Nothing can break the stride of Missouri State University alumnus Matthew Ketteman, Lee’s Summit’s 2020 Teacher of the Year.
The Longview Farm Elementary music teacher, Ketteman recently created a back-to-school video for students. To the tune of artist Matthew Wilder’s 1983 hit, “Break My Stride,” Ketteman inspires pupils “to keep on movin’,” despite uncertainty surrounding education in the time of a pandemic.
“This message has spread across Kansas City and beyond to encourage educators and students who are struggling through their back to school transitions,” Ketteman said. “It’s been wonderful seeing people react to the positive message we collaborated to create — even Governor Parson was uplifted.”
Ketteman learned in July that he was selected to receive Lee’s Summit’s highest honor for teachers, according to the district’s website. He later applied to the Missouri Department of Elementary and Secondary Education for the 2021 State Teacher of the Year award. He was selected as one of seven finalists in August.
Ketteman has since reached out to people and organizations that guided him throughout his career, he said.
“My hope of reaching out to MSU is to encourage and thank the university for its excellent education and experiences,” Ketteman said. “It allowed me to prepare for this amazing occupation of bringing joy to children through music.”
A collaborative effort
Ketteman additionally recognized three MSU alumni who helped create and made appearances in his video. Shawn Harrel is a 2000 music education graduate and a digital media technology instructor for Lee’s Summit. Brandon Johnson is a 2003 music education graduate and the assistant director of bands for Lee’s Summit West High School.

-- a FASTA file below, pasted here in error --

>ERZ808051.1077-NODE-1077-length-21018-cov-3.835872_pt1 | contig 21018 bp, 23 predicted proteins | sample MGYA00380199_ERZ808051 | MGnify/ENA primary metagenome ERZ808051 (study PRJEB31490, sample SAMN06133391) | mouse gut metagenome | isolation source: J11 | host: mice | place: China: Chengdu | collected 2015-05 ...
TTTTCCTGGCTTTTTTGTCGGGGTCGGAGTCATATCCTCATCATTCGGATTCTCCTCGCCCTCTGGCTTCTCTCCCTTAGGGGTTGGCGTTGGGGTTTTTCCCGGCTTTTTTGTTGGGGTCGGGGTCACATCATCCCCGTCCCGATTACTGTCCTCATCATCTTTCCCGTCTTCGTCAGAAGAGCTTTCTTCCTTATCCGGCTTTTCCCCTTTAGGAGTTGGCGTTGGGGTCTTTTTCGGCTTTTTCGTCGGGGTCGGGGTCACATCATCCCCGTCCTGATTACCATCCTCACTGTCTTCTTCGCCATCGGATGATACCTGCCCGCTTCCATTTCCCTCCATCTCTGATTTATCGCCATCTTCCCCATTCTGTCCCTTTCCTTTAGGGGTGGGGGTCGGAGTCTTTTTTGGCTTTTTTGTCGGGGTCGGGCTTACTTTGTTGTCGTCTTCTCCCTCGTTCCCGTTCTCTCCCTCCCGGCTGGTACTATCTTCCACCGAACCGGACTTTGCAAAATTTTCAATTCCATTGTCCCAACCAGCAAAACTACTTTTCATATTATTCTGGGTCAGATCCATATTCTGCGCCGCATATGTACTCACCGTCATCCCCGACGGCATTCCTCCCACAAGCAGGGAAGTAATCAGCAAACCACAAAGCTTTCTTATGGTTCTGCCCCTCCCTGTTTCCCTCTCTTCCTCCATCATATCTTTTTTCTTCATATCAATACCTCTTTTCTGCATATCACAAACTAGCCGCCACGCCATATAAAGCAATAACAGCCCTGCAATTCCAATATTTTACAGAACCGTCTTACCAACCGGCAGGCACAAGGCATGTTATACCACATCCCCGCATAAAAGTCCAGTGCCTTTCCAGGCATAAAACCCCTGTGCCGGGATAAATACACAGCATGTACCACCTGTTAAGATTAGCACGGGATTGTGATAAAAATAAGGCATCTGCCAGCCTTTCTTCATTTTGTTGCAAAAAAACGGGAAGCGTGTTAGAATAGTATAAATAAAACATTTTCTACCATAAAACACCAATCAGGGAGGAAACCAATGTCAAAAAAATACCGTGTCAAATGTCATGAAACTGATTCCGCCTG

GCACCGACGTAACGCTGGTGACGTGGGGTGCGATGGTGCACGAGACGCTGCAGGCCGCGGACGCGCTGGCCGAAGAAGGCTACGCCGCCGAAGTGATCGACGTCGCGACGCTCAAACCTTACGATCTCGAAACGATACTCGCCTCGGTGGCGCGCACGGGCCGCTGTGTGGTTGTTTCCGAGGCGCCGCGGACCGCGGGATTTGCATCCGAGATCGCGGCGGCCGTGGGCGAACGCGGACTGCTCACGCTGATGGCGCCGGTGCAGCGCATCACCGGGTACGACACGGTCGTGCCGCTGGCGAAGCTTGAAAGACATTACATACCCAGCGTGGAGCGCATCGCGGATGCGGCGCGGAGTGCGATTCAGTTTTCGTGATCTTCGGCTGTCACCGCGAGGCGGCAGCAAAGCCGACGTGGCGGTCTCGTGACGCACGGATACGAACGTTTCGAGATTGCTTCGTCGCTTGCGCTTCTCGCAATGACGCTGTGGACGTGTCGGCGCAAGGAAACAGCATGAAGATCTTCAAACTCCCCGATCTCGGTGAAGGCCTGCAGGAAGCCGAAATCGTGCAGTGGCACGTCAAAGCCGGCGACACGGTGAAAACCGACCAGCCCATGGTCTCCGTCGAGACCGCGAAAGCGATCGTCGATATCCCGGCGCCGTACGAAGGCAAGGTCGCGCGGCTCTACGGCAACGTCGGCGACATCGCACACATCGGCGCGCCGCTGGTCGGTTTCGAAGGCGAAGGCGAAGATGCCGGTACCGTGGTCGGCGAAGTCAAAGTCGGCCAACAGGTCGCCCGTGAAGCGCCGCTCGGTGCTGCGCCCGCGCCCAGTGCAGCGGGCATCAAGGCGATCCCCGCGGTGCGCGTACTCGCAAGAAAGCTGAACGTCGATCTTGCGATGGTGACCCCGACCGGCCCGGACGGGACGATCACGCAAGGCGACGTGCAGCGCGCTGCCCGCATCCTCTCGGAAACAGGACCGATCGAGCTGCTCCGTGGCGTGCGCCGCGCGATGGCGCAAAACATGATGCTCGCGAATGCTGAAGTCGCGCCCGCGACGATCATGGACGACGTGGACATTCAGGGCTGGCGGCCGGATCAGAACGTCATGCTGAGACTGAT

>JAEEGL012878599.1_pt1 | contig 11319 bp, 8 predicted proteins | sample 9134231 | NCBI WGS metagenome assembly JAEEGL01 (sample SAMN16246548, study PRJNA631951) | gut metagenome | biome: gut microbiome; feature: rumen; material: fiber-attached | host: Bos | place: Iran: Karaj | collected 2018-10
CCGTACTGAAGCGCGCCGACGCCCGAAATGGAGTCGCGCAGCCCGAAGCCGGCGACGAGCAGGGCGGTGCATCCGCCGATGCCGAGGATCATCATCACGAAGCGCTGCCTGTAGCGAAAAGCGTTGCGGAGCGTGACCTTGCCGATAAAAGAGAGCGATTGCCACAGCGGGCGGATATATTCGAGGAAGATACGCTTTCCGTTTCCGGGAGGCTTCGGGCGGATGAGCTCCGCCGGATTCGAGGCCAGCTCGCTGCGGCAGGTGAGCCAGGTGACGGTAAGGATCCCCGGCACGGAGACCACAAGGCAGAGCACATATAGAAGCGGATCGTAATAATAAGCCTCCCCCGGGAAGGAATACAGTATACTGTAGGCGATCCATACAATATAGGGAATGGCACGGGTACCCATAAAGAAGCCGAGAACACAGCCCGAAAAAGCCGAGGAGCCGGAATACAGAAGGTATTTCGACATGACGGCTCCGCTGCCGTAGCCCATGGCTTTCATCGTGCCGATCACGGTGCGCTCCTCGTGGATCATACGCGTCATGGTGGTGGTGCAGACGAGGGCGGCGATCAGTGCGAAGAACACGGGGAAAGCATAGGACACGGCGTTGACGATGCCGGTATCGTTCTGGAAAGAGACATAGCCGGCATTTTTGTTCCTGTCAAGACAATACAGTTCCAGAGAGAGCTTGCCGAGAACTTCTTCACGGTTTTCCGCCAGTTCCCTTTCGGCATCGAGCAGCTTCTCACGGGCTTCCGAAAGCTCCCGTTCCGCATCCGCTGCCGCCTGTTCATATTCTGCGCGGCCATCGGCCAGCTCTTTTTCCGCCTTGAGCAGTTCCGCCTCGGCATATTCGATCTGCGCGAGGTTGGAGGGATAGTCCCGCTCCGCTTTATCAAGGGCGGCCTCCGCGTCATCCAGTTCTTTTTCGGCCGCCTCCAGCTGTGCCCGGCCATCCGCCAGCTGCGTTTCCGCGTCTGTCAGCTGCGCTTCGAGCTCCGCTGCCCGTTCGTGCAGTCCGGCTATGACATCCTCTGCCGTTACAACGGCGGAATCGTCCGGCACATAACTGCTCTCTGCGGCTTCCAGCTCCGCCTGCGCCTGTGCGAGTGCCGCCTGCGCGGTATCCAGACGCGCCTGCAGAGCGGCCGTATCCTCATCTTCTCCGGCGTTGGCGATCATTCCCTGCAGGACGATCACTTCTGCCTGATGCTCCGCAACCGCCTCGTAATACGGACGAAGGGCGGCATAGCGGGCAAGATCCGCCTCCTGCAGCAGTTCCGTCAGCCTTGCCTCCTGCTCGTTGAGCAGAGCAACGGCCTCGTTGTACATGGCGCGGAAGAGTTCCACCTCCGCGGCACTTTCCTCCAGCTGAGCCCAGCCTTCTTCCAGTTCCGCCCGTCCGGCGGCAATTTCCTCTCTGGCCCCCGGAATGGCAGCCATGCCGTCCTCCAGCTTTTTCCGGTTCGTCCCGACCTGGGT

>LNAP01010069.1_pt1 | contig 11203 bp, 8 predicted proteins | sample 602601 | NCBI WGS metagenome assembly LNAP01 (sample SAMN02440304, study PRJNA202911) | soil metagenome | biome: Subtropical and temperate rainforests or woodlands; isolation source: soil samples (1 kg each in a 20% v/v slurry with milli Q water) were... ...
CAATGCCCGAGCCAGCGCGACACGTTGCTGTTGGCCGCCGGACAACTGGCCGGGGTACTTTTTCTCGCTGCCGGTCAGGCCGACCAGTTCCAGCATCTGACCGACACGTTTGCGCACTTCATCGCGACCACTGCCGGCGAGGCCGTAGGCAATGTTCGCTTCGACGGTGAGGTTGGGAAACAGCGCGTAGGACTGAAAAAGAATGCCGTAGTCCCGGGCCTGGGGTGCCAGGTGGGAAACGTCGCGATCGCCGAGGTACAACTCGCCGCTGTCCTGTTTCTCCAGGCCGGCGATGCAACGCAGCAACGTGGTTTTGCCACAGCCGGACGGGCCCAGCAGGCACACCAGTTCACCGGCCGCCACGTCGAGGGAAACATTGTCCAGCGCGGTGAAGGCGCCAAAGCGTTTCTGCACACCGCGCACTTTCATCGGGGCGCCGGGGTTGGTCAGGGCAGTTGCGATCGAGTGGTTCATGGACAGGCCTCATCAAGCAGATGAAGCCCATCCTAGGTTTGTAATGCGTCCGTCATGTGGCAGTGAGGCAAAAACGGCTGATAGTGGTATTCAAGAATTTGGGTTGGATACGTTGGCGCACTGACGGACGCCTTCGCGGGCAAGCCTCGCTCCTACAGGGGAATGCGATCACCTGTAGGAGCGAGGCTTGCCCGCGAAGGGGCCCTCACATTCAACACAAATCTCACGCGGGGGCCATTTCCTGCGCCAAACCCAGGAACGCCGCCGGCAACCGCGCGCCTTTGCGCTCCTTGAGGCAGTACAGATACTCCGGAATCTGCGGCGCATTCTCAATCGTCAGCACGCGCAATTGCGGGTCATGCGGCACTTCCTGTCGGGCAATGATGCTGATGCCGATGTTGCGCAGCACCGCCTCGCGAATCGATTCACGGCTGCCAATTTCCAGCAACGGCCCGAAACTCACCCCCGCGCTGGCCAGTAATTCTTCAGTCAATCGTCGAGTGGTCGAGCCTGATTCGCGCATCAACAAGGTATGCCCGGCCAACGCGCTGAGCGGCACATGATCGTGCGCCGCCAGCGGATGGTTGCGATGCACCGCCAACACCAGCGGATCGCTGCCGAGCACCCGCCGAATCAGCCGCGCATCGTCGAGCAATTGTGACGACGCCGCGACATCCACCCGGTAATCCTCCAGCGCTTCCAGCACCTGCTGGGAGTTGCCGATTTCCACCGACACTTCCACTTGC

Ketteman also thanked his wife, Kimberly Ketteman, a 2005 communications graduate. Ketteman said his wife was heavily involved with him in helping found MSU’s a cappella groups, Beartones and A Cub Bella.
“We have not lived in Springfield since college, but it still feels like home whenever we return to visit,” Ketteman said.
Ketteman thanked Missouri State for playing a vital part in his career.
“As educators, we often don’t get to see the fruition of what we do,” he said. “What you do impacts the world. Thank you for being such a large part of mine.”
A committee held virtual interviews with each Missouri Teacher of the Year finalist Sept. 1, according to the DESE website. The winner, finalists, semifinalists and Regional Teachers of the Year will be honored during an Oct. 15 event. The new Missouri Teacher of the Year will serve as the state’s nominee for the 2021 National Teacher of the Year.